Steve: I’d also add that the messages we’ve received over the years from listeners have been incredible motivators for us. To Brian’s point about thinking about six years and three albums, we also never thought about just the general support, kindness and openness that listeners have shown in person and online. The feeling of hearing that songs we wrote to express certain, often personal moments had a positive impact on someone else is something we can never really put fully into words.
You’re still touring in support of ‘Find Light.’ What has been the most significant gig for the band this year and why?
Steve: We’ve had a lot of significant moments so far, but our album release show at Mercury Lounge in January was the first time playing live with six other musicians, and to our largest NYC crowd, so we’ll never forget that. It definitely kicked off our next level as a band, and we’ve since performed with different arrangements and plan to continue to expand our live performances.
What is yet to come for the band during the remainder of 2019?
Jeff: We have some really exciting things coming up including a new single due out in August. Additionally, we are in the process of writing another batch of songs, so you can expect an EP out in the fall, plus some bonus tracks.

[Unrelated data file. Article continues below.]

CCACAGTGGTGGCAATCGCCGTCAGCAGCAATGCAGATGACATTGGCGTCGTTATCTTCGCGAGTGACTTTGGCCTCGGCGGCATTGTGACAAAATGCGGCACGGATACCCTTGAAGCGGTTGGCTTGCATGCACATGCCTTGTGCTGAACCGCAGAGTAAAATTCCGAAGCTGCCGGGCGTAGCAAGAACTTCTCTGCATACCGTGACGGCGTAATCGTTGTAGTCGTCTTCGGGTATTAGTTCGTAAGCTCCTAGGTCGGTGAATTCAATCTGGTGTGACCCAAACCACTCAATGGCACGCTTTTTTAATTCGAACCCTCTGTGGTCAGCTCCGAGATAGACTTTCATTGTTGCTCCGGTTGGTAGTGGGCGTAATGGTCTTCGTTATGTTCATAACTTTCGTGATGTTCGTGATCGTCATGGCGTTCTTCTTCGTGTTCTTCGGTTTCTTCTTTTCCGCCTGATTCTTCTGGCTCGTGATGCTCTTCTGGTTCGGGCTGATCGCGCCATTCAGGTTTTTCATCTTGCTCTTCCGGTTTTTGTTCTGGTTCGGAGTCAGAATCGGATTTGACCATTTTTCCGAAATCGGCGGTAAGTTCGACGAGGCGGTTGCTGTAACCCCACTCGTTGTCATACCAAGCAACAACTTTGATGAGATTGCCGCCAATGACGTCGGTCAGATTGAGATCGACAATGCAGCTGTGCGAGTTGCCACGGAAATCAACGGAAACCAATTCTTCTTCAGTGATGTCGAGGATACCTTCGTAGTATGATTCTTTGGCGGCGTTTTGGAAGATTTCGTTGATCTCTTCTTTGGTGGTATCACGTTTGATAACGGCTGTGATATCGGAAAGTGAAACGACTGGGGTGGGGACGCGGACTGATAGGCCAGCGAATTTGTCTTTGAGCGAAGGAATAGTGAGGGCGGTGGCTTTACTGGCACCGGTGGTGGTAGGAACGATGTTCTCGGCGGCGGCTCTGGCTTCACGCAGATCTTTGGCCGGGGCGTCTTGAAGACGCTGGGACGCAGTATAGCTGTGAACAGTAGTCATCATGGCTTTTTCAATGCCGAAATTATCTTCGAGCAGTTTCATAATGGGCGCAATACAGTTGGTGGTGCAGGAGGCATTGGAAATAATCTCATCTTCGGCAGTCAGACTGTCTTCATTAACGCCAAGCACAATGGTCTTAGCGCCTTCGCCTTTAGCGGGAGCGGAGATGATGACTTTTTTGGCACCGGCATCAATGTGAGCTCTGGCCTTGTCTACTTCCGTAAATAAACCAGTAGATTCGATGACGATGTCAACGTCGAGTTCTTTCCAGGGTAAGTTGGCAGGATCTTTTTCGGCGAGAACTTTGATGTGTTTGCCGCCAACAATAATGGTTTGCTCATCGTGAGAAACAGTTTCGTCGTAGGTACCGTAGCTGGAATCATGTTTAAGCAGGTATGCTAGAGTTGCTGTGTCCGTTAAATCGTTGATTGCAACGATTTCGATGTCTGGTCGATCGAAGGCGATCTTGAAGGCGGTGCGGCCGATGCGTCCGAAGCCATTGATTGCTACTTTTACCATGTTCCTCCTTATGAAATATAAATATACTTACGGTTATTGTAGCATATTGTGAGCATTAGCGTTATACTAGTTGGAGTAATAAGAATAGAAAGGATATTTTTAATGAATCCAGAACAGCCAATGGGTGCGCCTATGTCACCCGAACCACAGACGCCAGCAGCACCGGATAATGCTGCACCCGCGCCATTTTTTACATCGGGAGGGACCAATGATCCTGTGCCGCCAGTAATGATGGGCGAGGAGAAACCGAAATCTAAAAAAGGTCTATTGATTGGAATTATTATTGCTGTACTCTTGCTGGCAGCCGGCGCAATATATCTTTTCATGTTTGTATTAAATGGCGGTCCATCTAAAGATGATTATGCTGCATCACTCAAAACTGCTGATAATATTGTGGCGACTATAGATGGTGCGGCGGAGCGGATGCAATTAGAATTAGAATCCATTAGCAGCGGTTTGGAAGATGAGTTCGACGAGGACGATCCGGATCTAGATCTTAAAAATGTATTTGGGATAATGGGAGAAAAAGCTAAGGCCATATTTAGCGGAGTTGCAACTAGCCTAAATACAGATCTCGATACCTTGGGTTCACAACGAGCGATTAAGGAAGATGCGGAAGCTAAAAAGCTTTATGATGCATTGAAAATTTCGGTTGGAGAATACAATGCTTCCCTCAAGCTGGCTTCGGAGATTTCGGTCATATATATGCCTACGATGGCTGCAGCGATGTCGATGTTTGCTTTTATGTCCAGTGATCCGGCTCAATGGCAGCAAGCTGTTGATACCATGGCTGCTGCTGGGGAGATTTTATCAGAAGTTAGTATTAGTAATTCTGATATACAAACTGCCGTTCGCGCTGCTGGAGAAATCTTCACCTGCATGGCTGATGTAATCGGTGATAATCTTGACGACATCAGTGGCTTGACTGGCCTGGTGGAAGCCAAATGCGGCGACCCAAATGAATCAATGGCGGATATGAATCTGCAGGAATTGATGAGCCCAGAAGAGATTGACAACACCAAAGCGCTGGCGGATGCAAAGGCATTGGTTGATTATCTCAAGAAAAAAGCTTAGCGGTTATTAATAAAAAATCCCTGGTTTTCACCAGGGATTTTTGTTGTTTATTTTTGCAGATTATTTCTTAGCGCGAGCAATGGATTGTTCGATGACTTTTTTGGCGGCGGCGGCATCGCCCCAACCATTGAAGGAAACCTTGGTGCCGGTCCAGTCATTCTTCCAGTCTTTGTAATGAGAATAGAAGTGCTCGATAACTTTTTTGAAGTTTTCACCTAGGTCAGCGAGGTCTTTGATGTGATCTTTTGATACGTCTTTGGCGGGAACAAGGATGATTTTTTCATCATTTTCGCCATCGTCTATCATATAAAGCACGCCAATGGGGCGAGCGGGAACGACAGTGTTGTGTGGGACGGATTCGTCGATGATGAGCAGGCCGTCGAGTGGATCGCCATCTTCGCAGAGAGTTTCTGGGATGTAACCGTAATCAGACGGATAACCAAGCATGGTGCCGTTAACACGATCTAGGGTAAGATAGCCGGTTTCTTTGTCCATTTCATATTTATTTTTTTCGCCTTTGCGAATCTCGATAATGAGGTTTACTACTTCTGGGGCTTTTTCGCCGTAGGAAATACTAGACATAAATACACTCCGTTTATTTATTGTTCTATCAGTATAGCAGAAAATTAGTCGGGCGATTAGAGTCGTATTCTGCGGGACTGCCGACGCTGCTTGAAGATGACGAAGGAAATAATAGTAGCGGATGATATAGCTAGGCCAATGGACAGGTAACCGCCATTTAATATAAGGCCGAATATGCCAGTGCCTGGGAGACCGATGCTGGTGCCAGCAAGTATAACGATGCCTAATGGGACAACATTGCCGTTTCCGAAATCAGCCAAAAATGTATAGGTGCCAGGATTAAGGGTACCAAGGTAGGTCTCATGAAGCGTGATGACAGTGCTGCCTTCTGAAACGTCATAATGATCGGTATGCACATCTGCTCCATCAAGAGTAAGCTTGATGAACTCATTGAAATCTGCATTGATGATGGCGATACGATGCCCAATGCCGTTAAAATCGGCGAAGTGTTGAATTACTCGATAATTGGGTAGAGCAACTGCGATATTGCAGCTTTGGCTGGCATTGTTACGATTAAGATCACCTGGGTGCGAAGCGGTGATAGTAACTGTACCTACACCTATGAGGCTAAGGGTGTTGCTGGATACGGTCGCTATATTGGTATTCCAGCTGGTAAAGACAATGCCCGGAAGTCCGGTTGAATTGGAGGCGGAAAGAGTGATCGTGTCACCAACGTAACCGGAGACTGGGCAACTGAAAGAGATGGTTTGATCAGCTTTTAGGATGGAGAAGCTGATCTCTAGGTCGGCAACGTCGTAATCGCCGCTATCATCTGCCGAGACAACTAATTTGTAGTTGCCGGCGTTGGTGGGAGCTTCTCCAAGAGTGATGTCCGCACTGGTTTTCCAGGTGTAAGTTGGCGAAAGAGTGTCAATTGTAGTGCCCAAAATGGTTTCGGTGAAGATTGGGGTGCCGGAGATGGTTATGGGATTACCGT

What is ‘Rainfall’ and the fan video project for it?
Steve: This was a lot of fun for me, as I really had no idea what to expect. I have hours of piano improv but I’ve never really shared it with anyone; sometimes not even Brian and Jeff (nothing personal, guys!) This time around, I was planning on hosting a piano improv livestream on Instagram one rainy evening. Before I got started, I recorded a few minutes to test my video/set-up, then I ended up sharing the result on Instagram. It was well received, so I thought to share it on Spotify. Then I wanted to take it a step further.
Since most people are around rain pretty frequently, I asked our audience to send in videos from wherever they are in the world when it rains and received submissions from all over the place. I left submissions open for a while, so I’m in the process of finalizing the video for YouTube now. Looking forward to sharing it!
Have you started writing songs yet for album four? If so, how are they taking shape, and if not, when and how will that process begin?
Jeff: We are thinking of putting out an EP this time around, five to six songs potentially with maybe some bonus tracks or singles, but that’s all still TBD. We have begun writing, and we’re really excited about what we’re working on. I’d like to think ‘Find Light’ is our best work yet, and these new tunes may just top it.
Are there any side projects on which the three of you also are working? If so, what and what’s up with them?